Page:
Marco Andretti knows how much heartache his family has suffered at Indianapolis Motor Speedway. He needs no reminders that IndyCar could use an American superstar, and with his famous last name, he is quite aware of the hope that maybe he can be the one to elevate this attention-starved series.
None of that matters to Andretti as he heads into the Indianapolis 500.
He believes he can win today’s race – “it’s going to be our race to lose,” he said – and he wants it, badly. But Andretti wants it for himself, for his own career, and not because of what it would mean to his family or for IndyCar. Mario Andretti won in 1969, and no Andretti has done it again in 65 starts and many of those races were devastating near-misses.
“That’s not my approach to the event. My approach is I want to win our Super Bowl,” Andretti said. “I put that pressure on myself. I don’t want to do it because he did it and my dad didn’t, that’s all bonus. Do I think we can? You’re darn right.”
The 96th running of the “Greatest Spectacle in Racing” is the most wide-open race in a very long time. Engine competition for the first time in six years and the introduction of a new car has widened the pool of potential winners, and there’s no clear favorite.
“I think we’re going to see the best race we’ve had in at least a decade,” said Roger Penske, winner of 15 Indy 500s and the team owner of pole-sitter Ryan Briscoe.
Penske is undefeated this season, as Helio Castroneves and points leader Will Power have combined to win the first four races. And with Chevrolet power, Penske drivers have swept all five poles so far this season.
So it seemed to be business as usual on pole day, when Chevrolet clearly had the edge. The team put nine drivers inside the top 10, and all six of the full-time entries were from Penske and Andretti Autosport.
Then came Carb Day, and the Hondas came to life.
Chip Ganassi teammates Dario Franchitti and Scott Dixon led the leaderboard, with Andretti landing third on the final speed chart as the fastest Chevy driver.
“Maybe some sandbagging?” Franchitti wondered as Andretti slid into the seat next to him following their final on-track session before the race. “Do you really think we’re all going to show what we can do?”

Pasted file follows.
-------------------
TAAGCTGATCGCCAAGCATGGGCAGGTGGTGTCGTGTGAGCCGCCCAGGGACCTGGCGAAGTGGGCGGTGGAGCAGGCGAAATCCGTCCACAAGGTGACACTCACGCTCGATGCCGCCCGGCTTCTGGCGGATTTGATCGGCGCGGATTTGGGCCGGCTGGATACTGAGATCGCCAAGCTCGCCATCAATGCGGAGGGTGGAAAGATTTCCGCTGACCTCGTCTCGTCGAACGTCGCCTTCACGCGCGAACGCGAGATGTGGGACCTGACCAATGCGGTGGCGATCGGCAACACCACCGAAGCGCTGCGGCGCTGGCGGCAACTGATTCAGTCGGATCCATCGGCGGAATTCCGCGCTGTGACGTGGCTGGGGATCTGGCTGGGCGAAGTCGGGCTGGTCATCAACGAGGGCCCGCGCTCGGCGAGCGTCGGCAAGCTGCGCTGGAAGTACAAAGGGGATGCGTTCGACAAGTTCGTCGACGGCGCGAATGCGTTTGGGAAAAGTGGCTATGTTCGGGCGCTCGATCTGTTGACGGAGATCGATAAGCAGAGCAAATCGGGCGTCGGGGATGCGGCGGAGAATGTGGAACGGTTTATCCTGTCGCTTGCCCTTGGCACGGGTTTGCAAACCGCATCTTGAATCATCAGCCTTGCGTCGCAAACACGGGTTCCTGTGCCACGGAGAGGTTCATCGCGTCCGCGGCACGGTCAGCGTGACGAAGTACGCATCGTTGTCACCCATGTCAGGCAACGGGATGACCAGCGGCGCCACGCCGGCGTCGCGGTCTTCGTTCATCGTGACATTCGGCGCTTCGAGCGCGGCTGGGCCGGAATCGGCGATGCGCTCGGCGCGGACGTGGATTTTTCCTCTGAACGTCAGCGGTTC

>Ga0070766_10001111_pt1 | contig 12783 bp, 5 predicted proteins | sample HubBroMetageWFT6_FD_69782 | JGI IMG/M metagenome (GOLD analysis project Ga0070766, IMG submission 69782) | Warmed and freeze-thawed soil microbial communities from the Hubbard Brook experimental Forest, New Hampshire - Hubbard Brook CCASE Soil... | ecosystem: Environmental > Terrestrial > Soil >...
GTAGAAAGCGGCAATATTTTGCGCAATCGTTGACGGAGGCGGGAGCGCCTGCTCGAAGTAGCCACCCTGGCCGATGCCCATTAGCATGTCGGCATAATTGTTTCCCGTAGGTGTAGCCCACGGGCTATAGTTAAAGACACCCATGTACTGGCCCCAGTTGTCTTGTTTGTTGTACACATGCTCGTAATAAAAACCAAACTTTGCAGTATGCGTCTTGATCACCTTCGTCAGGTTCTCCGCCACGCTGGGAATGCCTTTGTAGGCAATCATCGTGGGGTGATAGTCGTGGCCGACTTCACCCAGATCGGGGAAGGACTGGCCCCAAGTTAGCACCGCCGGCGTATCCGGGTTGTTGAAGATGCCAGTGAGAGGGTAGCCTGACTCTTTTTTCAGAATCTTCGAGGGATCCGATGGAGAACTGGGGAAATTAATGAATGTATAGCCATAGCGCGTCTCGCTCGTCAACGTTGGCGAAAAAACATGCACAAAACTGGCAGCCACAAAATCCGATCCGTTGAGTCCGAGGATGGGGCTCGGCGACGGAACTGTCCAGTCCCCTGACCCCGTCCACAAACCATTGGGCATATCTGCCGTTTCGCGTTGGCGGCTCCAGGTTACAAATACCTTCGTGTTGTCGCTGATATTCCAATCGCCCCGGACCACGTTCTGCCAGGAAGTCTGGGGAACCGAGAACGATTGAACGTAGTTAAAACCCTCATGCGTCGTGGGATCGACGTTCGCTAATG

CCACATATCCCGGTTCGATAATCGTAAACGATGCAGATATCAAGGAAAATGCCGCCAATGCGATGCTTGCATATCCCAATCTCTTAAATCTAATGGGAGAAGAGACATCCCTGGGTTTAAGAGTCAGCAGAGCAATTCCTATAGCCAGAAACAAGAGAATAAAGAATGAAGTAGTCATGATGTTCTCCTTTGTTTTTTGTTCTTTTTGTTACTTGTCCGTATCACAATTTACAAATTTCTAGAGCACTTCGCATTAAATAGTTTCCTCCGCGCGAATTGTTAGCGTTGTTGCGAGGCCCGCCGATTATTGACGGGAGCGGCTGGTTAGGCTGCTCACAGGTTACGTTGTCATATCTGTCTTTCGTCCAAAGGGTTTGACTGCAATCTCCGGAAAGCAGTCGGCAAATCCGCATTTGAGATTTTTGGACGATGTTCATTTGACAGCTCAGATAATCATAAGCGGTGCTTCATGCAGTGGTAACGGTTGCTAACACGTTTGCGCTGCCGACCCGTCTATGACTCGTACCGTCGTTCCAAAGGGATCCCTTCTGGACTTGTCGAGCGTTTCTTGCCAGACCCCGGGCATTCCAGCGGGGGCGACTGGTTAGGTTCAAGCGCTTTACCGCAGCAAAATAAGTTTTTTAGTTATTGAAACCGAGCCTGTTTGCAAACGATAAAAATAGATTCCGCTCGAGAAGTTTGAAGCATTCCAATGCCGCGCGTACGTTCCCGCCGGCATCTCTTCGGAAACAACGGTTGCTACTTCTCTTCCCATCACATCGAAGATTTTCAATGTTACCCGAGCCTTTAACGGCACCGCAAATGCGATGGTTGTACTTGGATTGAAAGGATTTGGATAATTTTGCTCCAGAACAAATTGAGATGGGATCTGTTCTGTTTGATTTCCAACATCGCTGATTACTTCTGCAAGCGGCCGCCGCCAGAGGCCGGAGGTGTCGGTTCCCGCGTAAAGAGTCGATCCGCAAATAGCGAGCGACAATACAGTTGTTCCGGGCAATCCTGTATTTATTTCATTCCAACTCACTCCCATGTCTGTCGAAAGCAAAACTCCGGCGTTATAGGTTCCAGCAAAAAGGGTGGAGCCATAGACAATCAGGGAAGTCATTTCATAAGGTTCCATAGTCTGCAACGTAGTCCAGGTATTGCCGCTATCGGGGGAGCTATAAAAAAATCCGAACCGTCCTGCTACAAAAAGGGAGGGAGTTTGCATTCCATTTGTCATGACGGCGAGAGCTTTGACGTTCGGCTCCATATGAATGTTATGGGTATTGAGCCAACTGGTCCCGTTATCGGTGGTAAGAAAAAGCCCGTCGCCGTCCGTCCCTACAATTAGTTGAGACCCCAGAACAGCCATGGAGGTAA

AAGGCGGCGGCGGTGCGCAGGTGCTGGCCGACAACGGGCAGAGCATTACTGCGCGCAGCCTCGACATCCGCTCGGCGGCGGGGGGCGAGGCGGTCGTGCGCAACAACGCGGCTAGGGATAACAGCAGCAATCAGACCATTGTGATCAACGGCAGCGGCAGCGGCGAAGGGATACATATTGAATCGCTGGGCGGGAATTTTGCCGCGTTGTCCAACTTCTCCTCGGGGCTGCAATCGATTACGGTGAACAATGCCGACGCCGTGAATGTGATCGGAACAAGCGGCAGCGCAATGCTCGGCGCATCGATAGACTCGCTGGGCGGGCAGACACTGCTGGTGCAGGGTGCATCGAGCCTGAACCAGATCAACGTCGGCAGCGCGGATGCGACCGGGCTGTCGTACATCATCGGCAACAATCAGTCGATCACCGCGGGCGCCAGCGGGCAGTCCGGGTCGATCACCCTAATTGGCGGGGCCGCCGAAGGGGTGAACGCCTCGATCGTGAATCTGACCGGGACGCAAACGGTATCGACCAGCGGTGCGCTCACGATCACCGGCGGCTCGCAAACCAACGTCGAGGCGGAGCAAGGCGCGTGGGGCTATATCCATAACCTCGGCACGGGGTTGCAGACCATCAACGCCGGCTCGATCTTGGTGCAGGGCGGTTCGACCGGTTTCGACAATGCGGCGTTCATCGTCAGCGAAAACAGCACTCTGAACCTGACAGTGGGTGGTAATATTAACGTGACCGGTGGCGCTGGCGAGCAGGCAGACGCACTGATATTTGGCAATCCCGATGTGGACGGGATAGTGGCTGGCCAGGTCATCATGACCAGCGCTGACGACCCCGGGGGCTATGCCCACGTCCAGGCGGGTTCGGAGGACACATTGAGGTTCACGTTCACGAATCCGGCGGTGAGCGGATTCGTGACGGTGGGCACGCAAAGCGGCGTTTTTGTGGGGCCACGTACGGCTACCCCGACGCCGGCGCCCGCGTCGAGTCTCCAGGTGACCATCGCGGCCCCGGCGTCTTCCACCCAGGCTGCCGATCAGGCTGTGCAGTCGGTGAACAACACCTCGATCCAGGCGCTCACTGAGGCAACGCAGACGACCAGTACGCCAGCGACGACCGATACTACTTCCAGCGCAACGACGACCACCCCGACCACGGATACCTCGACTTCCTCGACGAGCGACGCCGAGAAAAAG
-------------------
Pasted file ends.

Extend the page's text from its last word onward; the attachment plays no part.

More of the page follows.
The return of Chevrolet and addition to Lotus has renewed rivalries this season in IndyCar, and the fight between Chevy and Honda has been on display since the track opened May 9. Chevy lost two appeals in its fight to prevent Honda from getting a new compressor cover for its turbocharger, and the final decision came the day before practice officially opened.
Honda then dominated on the track, particularly Josef Newgarden and Bryan Clauson, the two young American drivers for Sarah Fisher Hartman Racing. But there was skepticism that the Chevy teams were simply holding back, and that sure seemed to be the case after qualifying.
Widow accepts trophy for Wheldon’s win
Susie Wheldon received a long standing ovation during the public driver meeting for the Indianapolis 500.
Dan Wheldon’s widow accepted a replica of the Borg Warner trophy, given to the Indy 500 winner, on behalf of the two-time Indianapolis winner. He was killed in a crash during the October season finale race at Las Vegas. Susie Wheldon held her 3-year-old son, Sebastian, while accepting the trophy.
Keselowski dominates in Nationwide win
Brad Keselowski won the NASCAR Nationwide Series event at Charlotte (N.C.) Motor Speedway on Saturday, leading the final 67 laps to give Penske Racing a winning start on auto racing’s biggest weekend.
Keselowski raced to his first Nationwide victory of the year.
Keselowski led the way as Sprint Cup drivers took the top four spots. Denny Hamlin was second, followed by Kyle Busch and Kevin Harvick, last year’s Coca-Cola 600 champion.
Nationwide points leader Ricky Stenhouse Jr. had driveshaft problems and finished 26th.
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